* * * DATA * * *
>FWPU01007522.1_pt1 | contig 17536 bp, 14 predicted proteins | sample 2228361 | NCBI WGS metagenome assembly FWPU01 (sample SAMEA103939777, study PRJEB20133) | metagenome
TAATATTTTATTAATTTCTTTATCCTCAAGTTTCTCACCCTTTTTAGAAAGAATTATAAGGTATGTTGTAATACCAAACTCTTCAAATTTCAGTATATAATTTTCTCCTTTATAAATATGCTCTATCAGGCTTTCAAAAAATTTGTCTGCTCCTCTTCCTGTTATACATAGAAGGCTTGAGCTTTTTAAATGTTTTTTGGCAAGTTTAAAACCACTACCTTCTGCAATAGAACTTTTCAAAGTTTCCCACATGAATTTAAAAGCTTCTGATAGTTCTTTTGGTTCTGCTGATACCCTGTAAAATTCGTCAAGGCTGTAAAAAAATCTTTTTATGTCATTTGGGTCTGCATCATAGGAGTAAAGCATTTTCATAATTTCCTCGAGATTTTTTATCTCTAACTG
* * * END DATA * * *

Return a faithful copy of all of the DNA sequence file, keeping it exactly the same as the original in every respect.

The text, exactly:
>FWPU01007522.1_pt1 | contig 17536 bp, 14 predicted proteins | sample 2228361 | NCBI WGS metagenome assembly FWPU01 (sample SAMEA103939777, study PRJEB20133) | metagenome
TAATATTTTATTAATTTCTTTATCCTCAAGTTTCTCACCCTTTTTAGAAAGAATTATAAGGTATGTTGTAATACCAAACTCTTCAAATTTCAGTATATAATTTTCTCCTTTATAAATATGCTCTATCAGGCTTTCAAAAAATTTGTCTGCTCCTCTTCCTGTTATACATAGAAGGCTTGAGCTTTTTAAATGTTTTTTGGCAAGTTTAAAACCACTACCTTCTGCAATAGAACTTTTCAAAGTTTCCCACATGAATTTAAAAGCTTCTGATAGTTCTTTTGGTTCTGCTGATACCCTGTAAAATTCGTCAAGGCTGTAAAAAAATCTTTTTATGTCATTTGGGTCTGCATCATAGGAGTAAAGCATTTTCATAATTTCCTCGAGATTTTTTATCTCTAACTG